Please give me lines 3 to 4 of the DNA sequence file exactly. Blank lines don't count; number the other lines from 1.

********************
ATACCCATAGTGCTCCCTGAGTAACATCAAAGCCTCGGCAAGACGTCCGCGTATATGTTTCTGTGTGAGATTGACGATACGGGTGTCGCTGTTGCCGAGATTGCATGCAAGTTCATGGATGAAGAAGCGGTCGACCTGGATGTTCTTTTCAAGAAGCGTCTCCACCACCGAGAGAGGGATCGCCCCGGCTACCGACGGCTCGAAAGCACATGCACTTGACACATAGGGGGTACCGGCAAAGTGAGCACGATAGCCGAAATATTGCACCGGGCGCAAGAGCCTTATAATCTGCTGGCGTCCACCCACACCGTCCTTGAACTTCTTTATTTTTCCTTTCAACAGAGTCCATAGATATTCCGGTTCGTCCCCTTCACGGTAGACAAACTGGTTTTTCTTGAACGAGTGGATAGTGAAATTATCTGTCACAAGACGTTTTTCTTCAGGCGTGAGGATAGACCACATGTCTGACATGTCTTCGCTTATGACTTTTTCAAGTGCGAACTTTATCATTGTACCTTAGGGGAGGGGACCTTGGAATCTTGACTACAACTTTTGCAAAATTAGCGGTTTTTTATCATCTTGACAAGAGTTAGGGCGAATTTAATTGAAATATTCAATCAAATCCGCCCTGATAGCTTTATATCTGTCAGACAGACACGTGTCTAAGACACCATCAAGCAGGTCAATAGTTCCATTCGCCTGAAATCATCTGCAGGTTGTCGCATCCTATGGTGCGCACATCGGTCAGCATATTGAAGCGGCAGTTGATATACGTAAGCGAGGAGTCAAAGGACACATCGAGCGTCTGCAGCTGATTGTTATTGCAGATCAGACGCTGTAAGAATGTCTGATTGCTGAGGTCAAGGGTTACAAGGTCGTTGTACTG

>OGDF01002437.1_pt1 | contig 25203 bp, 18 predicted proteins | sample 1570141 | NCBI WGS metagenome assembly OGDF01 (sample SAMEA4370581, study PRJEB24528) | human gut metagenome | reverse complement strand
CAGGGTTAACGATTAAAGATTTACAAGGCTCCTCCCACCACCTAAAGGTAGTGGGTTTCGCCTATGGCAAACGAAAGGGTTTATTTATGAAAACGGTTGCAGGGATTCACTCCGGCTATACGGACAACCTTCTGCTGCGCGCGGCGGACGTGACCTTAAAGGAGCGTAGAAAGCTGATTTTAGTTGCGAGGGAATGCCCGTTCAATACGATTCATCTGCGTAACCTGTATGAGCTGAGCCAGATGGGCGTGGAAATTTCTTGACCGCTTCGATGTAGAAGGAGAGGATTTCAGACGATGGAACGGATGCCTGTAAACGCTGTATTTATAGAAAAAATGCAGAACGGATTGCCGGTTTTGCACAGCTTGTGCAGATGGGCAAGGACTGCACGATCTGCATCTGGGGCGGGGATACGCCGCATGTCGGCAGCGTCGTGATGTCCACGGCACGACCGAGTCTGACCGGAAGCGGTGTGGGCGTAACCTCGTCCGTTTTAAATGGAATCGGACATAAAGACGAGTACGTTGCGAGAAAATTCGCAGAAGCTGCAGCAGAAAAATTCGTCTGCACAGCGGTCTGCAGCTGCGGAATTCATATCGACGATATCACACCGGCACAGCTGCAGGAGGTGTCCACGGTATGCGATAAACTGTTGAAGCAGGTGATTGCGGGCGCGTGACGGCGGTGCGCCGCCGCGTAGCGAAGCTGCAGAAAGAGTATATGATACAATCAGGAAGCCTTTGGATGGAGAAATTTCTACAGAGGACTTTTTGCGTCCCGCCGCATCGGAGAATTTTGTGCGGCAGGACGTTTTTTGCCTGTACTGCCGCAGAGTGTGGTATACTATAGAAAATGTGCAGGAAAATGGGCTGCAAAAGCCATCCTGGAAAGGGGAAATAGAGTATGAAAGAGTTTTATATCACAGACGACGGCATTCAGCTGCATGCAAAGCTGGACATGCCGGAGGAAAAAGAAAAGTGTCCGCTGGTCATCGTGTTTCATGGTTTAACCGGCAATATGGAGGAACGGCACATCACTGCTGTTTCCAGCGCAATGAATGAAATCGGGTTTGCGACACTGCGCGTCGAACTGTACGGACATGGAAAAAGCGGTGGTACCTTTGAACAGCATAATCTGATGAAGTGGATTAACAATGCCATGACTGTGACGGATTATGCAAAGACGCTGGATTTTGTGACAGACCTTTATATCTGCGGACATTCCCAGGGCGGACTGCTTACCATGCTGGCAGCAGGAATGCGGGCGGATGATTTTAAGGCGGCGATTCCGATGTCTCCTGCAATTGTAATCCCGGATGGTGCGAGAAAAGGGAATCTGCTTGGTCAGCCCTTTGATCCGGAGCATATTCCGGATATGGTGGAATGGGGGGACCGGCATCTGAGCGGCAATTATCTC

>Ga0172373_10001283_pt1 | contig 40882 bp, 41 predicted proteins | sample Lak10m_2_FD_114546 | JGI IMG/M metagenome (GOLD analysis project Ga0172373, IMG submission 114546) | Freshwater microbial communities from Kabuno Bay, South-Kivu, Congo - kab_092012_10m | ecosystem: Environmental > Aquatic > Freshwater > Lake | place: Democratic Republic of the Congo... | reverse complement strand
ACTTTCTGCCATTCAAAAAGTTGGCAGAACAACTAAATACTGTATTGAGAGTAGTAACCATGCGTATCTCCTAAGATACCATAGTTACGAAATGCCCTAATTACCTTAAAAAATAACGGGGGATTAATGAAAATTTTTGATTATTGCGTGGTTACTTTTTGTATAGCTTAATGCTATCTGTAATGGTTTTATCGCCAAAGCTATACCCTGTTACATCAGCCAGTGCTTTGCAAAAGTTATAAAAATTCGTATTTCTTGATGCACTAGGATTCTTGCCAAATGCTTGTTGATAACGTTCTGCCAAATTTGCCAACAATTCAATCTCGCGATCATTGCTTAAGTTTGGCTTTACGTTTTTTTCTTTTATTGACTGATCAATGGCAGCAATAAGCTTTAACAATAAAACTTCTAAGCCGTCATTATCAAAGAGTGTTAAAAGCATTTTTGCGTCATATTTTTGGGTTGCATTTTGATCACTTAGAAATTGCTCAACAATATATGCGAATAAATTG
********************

CAGGGTTAACGATTAAAGATTTACAAGGCTCCTCCCACCACCTAAAGGTAGTGGGTTTCGCCTATGGCAAACGAAAGGGTTTATTTATGAAAACGGTTGCAGGGATTCACTCCGGCTATACGGACAACCTTCTGCTGCGCGCGGCGGACGTGACCTTAAAGGAGCGTAGAAAGCTGATTTTAGTTGCGAGGGAATGCCCGTTCAATACGATTCATCTGCGTAACCTGTATGAGCTGAGCCAGATGGGCGTGGAAATTTCTTGACCGCTTCGATGTAGAAGGAGAGGATTTCAGACGATGGAACGGATGCCTGTAAACGCTGTATTTATAGAAAAAATGCAGAACGGATTGCCGGTTTTGCACAGCTTGTGCAGATGGGCAAGGACTGCACGATCTGCATCTGGGGCGGGGATACGCCGCATGTCGGCAGCGTCGTGATGTCCACGGCACGACCGAGTCTGACCGGAAGCGGTGTGGGCGTAACCTCGTCCGTTTTAAATGGAATCGGACATAAAGACGAGTACGTTGCGAGAAAATTCGCAGAAGCTGCAGCAGAAAAATTCGTCTGCACAGCGGTCTGCAGCTGCGGAATTCATATCGACGATATCACACCGGCACAGCTGCAGGAGGTGTCCACGGTATGCGATAAACTGTTGAAGCAGGTGATTGCGGGCGCGTGACGGCGGTGCGCCGCCGCGTAGCGAAGCTGCAGAAAGAGTATATGATACAATCAGGAAGCCTTTGGATGGAGAAATTTCTACAGAGGACTTTTTGCGTCCCGCCGCATCGGAGAATTTTGTGCGGCAGGACGTTTTTTGCCTGTACTGCCGCAGAGTGTGGTATACTATAGAAAATGTGCAGGAAAATGGGCTGCAAAAGCCATCCTGGAAAGGGGAAATAGAGTATGAAAGAGTTTTATATCACAGACGACGGCATTCAGCTGCATGCAAAGCTGGACATGCCGGAGGAAAAAGAAAAGTGTCCGCTGGTCATCGTGTTTCATGGTTTAACCGGCAATATGGAGGAACGGCACATCACTGCTGTTTCCAGCGCAATGAATGAAATCGGGTTTGCGACACTGCGCGTCGAACTGTACGGACATGGAAAAAGCGGTGGTACCTTTGAACAGCATAATCTGATGAAGTGGATTAACAATGCCATGACTGTGACGGATTATGCAAAGACGCTGGATTTTGTGACAGACCTTTATATCTGCGGACATTCCCAGGGCGGACTGCTTACCATGCTGGCAGCAGGAATGCGGGCGGATGATTTTAAGGCGGCGATTCCGATGTCTCCTGCAATTGTAATCCCGGATGGTGCGAGAAAAGGGAATCTGCTTGGTCAGCCCTTTGATCCGGAGCATATTCCGGATATGGTGGAATGGGGGGACCGGCATCTGAGCGGCAATTATCTC

>Ga0172373_10001283_pt1 | contig 40882 bp, 41 predicted proteins | sample Lak10m_2_FD_114546 | JGI IMG/M metagenome (GOLD analysis project Ga0172373, IMG submission 114546) | Freshwater microbial communities from Kabuno Bay, South-Kivu, Congo - kab_092012_10m | ecosystem: Environmental > Aquatic > Freshwater > Lake | place: Democratic Republic of the Congo... | reverse complement strand